IDEAS home Printed from
   My bibliography  Save this paper

Directed technical change and the British Industrial Revolution


  • John C. V. Pezzey
  • David I. Stern
  • Yingying Lu


We build a directed technical change model of the British Industrial Revolution where one intermediate goods sector uses a fixed renewable energy (“wood”) quantity, and another uses coal at a fixed price. With a high enough elasticity of substitution between the two goods in producing final output, an industrial revolution, where over time the coal-using sector grows relative to the wood-using sector and its growth accelerates, is not inevitable. However, greater initial scarcity of wood and/or higher population growth puts the economy on a path to an industrial revolution. The converse slows industrialization, or even prevents it forever.

Suggested Citation

  • John C. V. Pezzey & David I. Stern & Yingying Lu, 2017. "Directed technical change and the British Industrial Revolution," CAMA Working Papers 2017-26, Centre for Applied Macroeconomic Analysis, Crawford School of Public Policy, The Australian National University.
  • Handle: RePEc:een:camaaa:2017-26

    Download full text from publisher

    File URL:
    Download Restriction: no


    Blog mentions

    As found by, the blog aggregator for Economics research:
    1. From Wood to Coal: Directed Technical Change and the British Industrial Revolution
      by (David Stern) in Stochastic Trend on 2017-03-29 08:38:00
    2. Barcelona Talk
      by (David Stern) in Stochastic Trend on 2017-10-19 05:17:00
    3. Annual Review 2017
      by (David Stern) in Stochastic Trend on 2017-12-28 02:26:00
    4. Explaining Malthusian Sluggishness
      by (David Stern) in Stochastic Trend on 2018-01-16 12:55:00

    More about this item


    British Industrial Revolution; directed technical change; renewable energy; coal; two-sector model; substitutability; population growth;

    JEL classification:

    • N13 - Economic History - - Macroeconomics and Monetary Economics; Industrial Structure; Growth; Fluctuations - - - Europe: Pre-1913
    • N73 - Economic History - - Economic History: Transport, International and Domestic Trade, Energy, and Other Services - - - Europe: Pre-1913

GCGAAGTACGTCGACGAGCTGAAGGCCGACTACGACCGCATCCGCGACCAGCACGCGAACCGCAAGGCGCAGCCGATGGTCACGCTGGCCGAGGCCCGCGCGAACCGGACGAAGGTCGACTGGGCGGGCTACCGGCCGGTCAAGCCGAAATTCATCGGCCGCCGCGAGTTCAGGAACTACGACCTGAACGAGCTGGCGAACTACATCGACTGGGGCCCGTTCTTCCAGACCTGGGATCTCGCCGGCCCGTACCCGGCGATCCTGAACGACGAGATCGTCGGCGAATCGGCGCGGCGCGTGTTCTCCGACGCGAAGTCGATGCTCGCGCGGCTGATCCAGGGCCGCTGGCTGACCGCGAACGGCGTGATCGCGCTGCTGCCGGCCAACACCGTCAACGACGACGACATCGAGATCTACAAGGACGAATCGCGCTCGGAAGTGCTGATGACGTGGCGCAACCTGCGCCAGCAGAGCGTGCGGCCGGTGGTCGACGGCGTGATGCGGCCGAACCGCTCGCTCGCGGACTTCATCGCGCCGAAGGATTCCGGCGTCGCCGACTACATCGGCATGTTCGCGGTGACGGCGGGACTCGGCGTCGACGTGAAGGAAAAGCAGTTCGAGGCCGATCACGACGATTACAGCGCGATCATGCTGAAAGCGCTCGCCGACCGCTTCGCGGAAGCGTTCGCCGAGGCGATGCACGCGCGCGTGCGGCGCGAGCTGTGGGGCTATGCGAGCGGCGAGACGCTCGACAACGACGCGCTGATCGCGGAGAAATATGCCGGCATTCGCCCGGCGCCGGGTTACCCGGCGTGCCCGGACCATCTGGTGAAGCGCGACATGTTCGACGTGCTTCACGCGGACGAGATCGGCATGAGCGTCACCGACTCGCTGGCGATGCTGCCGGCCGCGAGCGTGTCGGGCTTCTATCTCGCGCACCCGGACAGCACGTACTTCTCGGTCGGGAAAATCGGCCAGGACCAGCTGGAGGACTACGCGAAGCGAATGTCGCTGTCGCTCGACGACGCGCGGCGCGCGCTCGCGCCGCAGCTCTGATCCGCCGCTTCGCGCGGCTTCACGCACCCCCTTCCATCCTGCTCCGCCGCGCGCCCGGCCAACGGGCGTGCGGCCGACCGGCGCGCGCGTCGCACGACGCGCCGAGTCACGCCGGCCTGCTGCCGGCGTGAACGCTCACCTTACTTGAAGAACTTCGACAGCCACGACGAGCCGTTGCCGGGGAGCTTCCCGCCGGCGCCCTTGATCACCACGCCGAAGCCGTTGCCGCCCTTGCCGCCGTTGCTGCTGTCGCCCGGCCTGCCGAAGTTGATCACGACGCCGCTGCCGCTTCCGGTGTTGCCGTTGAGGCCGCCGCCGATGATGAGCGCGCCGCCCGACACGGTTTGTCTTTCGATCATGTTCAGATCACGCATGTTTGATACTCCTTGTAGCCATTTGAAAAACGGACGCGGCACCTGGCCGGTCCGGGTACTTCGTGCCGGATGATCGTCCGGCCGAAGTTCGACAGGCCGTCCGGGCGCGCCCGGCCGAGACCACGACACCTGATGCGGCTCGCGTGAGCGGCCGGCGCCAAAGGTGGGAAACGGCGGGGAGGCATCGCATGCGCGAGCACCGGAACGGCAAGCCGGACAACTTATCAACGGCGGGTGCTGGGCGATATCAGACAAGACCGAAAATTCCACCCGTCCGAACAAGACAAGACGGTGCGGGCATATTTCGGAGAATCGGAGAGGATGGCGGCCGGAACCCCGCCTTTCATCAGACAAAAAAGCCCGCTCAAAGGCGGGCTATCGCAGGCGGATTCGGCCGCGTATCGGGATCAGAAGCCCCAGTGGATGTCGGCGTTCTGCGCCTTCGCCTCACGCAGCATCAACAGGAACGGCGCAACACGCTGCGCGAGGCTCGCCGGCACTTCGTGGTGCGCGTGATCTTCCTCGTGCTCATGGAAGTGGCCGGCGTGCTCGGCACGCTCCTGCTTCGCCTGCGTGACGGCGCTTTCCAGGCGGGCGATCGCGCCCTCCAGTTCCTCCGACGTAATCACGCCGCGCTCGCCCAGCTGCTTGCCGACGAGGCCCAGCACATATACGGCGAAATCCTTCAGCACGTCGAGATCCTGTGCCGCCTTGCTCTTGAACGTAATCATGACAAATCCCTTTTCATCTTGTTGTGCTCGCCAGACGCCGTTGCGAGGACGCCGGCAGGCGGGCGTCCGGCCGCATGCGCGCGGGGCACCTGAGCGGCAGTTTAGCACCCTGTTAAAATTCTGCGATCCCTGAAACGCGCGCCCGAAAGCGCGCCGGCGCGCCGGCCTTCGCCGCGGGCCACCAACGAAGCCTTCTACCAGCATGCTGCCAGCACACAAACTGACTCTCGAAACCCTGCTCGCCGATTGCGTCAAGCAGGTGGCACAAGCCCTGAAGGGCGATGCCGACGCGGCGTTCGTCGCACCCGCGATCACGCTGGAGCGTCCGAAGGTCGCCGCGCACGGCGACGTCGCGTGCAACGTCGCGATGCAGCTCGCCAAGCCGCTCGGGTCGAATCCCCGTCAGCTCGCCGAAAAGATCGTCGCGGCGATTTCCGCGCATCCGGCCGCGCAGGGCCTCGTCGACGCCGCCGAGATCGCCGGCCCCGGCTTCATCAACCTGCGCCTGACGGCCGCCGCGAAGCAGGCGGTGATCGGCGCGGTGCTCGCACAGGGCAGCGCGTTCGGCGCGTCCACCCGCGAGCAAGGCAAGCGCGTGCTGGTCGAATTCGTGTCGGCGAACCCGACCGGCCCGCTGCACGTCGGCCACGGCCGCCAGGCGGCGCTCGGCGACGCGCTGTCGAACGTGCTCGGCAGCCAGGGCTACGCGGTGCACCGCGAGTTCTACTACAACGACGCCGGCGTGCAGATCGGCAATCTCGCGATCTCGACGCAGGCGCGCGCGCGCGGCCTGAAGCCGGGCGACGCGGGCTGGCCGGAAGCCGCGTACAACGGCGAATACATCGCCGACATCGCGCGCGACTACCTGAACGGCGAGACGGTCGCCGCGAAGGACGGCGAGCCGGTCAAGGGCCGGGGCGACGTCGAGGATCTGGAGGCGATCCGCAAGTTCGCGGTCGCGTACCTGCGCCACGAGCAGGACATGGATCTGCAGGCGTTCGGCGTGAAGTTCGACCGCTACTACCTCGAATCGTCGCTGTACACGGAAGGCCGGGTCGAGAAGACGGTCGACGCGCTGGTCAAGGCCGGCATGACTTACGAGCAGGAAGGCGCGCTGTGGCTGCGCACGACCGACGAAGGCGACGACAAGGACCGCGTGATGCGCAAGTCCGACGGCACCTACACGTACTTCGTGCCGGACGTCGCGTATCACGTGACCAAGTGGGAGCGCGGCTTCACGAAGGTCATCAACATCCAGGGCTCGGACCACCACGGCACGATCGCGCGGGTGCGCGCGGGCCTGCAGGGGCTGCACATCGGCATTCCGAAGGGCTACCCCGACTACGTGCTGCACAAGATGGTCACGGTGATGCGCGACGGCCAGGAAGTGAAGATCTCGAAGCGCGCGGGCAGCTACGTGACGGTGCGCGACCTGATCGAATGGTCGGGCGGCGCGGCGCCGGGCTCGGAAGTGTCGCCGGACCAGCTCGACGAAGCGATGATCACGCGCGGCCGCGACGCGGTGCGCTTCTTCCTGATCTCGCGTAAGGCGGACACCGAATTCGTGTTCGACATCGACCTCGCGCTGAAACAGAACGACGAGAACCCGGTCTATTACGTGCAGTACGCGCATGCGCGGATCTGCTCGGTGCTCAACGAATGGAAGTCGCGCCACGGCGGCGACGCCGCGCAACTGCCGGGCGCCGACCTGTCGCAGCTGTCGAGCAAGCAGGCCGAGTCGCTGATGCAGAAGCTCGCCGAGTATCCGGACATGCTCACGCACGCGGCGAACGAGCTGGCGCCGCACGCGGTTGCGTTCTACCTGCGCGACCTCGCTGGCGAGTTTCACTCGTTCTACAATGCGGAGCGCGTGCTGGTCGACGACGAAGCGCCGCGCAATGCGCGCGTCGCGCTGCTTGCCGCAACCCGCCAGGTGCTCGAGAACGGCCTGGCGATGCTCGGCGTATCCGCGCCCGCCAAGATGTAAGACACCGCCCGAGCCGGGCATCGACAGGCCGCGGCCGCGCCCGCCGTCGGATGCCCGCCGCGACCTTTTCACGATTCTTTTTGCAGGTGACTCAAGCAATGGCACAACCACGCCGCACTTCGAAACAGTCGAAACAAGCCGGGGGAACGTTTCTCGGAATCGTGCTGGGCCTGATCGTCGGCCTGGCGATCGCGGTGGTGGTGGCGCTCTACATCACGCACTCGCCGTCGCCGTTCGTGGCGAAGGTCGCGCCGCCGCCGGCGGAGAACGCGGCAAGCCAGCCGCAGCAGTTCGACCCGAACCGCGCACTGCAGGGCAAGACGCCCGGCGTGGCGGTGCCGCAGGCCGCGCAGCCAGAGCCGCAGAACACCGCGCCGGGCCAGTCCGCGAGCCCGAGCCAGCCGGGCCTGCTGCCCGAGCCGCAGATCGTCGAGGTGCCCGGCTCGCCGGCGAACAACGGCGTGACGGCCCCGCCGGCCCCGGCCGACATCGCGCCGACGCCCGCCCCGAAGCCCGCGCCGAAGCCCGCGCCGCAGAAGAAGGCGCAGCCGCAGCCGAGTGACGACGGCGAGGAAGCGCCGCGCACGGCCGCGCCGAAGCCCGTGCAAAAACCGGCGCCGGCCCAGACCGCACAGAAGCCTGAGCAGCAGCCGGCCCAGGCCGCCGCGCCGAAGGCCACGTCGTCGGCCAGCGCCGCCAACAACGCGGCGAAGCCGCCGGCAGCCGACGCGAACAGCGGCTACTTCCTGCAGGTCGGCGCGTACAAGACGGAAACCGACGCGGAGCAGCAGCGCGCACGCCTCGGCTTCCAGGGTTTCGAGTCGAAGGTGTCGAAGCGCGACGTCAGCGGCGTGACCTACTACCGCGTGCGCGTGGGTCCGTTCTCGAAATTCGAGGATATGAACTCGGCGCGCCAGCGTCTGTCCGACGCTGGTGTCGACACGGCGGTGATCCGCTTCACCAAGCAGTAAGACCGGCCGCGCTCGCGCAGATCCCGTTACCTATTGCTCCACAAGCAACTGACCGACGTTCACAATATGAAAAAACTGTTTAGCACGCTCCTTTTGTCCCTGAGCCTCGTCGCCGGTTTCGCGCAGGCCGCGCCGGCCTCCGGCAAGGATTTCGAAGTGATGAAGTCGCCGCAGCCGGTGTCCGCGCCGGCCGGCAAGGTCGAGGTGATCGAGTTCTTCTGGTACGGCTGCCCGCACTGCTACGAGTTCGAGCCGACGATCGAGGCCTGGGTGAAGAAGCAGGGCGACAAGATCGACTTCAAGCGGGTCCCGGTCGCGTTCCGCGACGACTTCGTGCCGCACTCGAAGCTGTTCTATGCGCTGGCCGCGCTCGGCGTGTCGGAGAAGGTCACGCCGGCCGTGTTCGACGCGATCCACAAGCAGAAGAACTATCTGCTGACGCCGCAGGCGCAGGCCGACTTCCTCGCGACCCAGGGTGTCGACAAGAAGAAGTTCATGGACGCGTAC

• O33 - Economic Development, Innovation, Technological Change, and Growth - - Innovation; Research and Development; Technological Change; Intellectual Property Rights - - - Technological Change: Choices and Consequences; Diffusion Processes
    • O41 - Economic Development, Innovation, Technological Change, and Growth - - Economic Growth and Aggregate Productivity - - - One, Two, and Multisector Growth Models
    • Q43 - Agricultural and Natural Resource Economics; Environmental and Ecological Economics - - Energy - - - Energy and the Macroeconomy

    NEP fields

    This paper has been announced in the following NEP Reports:


    Access and download statistics


    All material on this site has been provided by the respective publishers and authors. You can help correct errors and omissions. When requesting a correction, please mention this item's handle: RePEc:een:camaaa:2017-26. See general information about how to correct material in RePEc.

    For technical questions regarding this item, or to correct its authors, title, abstract, bibliographic or download information, contact: (Cama Admin). General contact details of provider: .

    If you have authored this item and are not yet registered with RePEc, we encourage you to do it here. This allows to link your profile to this item. It also allows you to accept potential citations to this item that we are uncertain about.

    We have no references for this item. You can help adding them by using this form .

    If you know of missing items citing this one, you can help us creating those links by adding the relevant references in the same way as above, for each refering item. If you are a registered author of this item, you may also want to check the "citations" tab in your RePEc Author Service profile, as there may be some citations waiting for confirmation.

    Please note that corrections may take a couple of weeks to filter through the various RePEc services.

    IDEAS is a RePEc service hosted by the Research Division of the Federal Reserve Bank of St. Louis . RePEc uses bibliographic data supplied by the respective publishers.